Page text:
China is set to overtake the United States as the leading cause of modern global warming at some point within the next two years, a dangerous benchmark for a country that’s also aiming to curb its dependence on coal.
China is already the top emitter of greenhouse gases, having surpassed the United States in 2006, but two separate estimates now indicate that its cumulative emissions since 1990 are on pace to exceed those of the United States, which would make China the largest contributor to modern climate change.
According to Reuters, the Norway-based Center for International Climate and Environmental Research estimates that China’s cumulative emissions since 1990 will overtake the United States’ this year. Using “slightly different data,” the U.S.-based think tank World Resources Institute (WRI) estimates China’s cumulative emissions will surpass the United States’ in 2016. According to the WRI, China’s 1990-2016 emissions will reach 151 billion tons in 2016, while the U.S. will total 147 billion.
In November, China pledged to begin reducing its carbon emissions by 2030, the same year that it promised to get at least a fifth of its power from renewable sources. One of the biggest hurdles to cutting emissions in China has been coal, which for years has fueled its growing economy.
But even as China is poised to become the largest cumulative emitter of greenhouse gases since 1990, it’s beginning to show signs of curbing its dependence on coal, which currently supplies 70 percent of its energy. In the first three months of 2015, China’s coal imports fell 42 percent from last year — an especially notable drop considering that just two years ago, China imported more coal in a single year than any other country in history.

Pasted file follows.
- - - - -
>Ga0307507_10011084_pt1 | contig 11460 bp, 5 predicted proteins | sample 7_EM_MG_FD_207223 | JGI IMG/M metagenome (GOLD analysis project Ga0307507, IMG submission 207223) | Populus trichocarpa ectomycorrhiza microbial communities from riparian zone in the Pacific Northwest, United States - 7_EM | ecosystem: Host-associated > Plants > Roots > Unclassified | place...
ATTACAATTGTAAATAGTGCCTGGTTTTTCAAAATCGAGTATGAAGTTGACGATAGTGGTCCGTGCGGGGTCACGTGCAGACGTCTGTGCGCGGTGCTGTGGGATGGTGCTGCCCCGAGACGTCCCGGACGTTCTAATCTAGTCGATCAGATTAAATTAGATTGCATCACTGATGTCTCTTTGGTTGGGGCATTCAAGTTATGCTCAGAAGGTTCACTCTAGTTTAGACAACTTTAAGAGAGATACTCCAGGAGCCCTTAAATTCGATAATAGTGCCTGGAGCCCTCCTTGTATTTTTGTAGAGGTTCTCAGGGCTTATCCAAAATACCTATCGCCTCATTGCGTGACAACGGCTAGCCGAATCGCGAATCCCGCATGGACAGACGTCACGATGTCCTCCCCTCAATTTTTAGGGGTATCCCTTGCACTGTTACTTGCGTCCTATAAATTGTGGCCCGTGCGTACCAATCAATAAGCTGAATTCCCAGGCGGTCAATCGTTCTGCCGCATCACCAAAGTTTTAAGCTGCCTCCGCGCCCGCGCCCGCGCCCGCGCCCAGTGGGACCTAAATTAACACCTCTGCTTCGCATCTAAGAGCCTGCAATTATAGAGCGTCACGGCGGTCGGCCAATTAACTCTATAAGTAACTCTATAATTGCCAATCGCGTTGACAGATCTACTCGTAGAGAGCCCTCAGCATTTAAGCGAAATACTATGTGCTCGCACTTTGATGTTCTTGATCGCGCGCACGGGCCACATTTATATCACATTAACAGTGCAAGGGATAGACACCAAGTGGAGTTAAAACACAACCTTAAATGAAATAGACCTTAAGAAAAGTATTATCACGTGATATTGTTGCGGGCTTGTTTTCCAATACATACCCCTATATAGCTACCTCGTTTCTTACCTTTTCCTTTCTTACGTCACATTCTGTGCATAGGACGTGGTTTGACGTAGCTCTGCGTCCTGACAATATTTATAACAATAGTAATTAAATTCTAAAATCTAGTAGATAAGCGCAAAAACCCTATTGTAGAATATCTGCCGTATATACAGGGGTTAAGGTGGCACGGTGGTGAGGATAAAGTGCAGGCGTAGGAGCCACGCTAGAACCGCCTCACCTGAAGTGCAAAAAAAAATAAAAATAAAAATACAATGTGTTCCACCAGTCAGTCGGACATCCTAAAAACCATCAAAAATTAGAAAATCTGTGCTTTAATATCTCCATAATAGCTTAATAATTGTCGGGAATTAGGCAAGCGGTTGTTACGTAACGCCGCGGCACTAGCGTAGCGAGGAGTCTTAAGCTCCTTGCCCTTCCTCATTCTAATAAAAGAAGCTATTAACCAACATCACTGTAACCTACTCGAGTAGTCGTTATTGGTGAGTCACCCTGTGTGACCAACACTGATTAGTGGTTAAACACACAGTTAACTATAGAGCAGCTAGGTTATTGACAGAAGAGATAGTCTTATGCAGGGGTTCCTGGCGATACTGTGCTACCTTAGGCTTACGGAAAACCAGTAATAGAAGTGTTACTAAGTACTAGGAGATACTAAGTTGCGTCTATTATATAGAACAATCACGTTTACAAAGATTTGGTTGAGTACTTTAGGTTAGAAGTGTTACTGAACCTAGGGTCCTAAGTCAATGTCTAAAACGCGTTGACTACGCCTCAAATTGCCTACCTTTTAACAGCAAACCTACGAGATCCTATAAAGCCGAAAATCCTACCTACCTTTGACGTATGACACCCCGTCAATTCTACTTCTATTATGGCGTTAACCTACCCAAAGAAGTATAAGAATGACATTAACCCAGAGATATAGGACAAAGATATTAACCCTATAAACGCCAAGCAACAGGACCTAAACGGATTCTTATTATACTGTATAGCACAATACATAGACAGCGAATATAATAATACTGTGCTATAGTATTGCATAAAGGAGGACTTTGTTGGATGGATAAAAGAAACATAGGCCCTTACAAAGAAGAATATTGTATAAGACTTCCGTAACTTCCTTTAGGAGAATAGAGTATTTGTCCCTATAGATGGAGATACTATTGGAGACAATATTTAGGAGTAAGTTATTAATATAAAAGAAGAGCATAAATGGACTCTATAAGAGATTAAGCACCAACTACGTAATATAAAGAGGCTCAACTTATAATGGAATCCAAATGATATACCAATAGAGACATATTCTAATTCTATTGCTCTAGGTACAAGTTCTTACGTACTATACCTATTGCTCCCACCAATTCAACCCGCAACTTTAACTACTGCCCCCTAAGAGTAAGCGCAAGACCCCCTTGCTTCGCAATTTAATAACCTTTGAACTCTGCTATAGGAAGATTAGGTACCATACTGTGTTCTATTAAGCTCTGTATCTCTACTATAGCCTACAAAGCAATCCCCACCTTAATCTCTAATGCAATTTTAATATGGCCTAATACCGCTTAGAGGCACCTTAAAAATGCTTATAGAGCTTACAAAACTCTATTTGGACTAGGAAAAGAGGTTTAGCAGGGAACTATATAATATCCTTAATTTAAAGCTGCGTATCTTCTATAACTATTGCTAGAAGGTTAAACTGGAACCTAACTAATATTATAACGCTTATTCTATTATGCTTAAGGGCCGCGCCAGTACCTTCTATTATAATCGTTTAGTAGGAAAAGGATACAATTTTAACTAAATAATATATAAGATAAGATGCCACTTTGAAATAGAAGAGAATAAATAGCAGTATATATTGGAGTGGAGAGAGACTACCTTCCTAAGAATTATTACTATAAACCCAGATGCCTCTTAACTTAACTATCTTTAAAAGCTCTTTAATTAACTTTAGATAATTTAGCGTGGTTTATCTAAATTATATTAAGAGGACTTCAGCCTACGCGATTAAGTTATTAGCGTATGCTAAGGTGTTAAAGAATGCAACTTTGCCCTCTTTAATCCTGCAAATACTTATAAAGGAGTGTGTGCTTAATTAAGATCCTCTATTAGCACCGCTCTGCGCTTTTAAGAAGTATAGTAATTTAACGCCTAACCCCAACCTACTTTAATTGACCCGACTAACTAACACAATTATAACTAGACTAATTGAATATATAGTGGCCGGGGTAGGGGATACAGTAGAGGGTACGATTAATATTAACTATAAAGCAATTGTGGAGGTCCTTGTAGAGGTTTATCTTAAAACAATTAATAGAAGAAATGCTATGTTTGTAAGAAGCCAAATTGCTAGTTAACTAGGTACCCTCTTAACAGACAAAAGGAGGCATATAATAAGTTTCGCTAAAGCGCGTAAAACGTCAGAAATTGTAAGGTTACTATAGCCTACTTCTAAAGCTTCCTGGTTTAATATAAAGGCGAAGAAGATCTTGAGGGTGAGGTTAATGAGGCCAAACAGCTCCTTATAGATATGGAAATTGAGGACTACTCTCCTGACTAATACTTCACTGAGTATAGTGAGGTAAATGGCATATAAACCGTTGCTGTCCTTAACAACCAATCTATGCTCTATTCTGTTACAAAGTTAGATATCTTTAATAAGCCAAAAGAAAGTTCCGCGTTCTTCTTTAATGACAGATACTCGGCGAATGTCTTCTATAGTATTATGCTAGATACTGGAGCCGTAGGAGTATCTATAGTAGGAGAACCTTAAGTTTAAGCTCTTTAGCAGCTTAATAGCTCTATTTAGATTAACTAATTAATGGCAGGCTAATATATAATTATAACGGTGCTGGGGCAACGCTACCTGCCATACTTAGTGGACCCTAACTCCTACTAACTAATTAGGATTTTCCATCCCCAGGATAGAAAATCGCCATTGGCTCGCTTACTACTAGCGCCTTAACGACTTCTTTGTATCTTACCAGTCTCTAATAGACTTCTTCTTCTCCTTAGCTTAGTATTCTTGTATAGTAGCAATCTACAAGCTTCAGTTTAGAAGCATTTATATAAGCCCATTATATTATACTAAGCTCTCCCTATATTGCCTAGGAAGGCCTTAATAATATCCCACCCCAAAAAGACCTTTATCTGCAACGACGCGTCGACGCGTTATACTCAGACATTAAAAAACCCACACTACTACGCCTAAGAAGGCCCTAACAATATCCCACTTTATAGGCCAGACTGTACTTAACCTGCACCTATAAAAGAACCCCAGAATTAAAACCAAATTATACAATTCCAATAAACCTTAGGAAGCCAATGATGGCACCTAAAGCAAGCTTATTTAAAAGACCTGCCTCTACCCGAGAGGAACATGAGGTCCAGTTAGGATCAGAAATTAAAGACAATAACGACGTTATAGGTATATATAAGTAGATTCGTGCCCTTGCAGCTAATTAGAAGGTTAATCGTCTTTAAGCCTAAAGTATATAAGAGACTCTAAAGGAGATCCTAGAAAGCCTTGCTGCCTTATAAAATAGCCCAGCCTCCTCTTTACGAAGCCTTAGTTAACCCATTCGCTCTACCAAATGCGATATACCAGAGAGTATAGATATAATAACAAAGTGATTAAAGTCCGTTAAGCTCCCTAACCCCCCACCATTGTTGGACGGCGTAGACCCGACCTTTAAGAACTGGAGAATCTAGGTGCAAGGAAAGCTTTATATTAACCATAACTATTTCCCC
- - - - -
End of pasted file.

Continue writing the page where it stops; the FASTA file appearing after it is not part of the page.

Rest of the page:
Some of that drop can be attributed to China’s slowing economy, which is growing at its slowest rate in 25 years. But stronger environmental regulations have also begun to take their toll on China’s coal use, as government agencies are beginning to encourage industries to move away from coal as an energy source.
According to the Guardian, China’s national development commission said in their annual report that they would begin creating policies aimed at reducing coal consumption, and would work to limit the number of energy-intensive projects developed in heavily polluted areas. As part of the U.S.-China climate agreement, China promised to cap its coal use by 2020 — though government officials have said they think it could happen much sooner.
In 2014, China’s coal consumption declined by 2.9 percent, the first time it dropped in the 21st century. And in late March, Beijing announced that it would close the last of its coal plants, reducing the city’s coal use by 9.2 million metric tons.
As coal use drops, and China’s economy continues to languish, the country might look to green jobs for a boost. According to the China Daily, China recently eased bond rules for seven “key investment sectors,” including clean energy projects. The deputy director of China’s National Development and Reform Commission has said that the seven investment areas are a clear indication of the country’s “direction for future investment,” and signals a commitment to more sustainable economic growth. In 2014, China spent $83.3 billion on renewable energy, the largest investment of any country that year.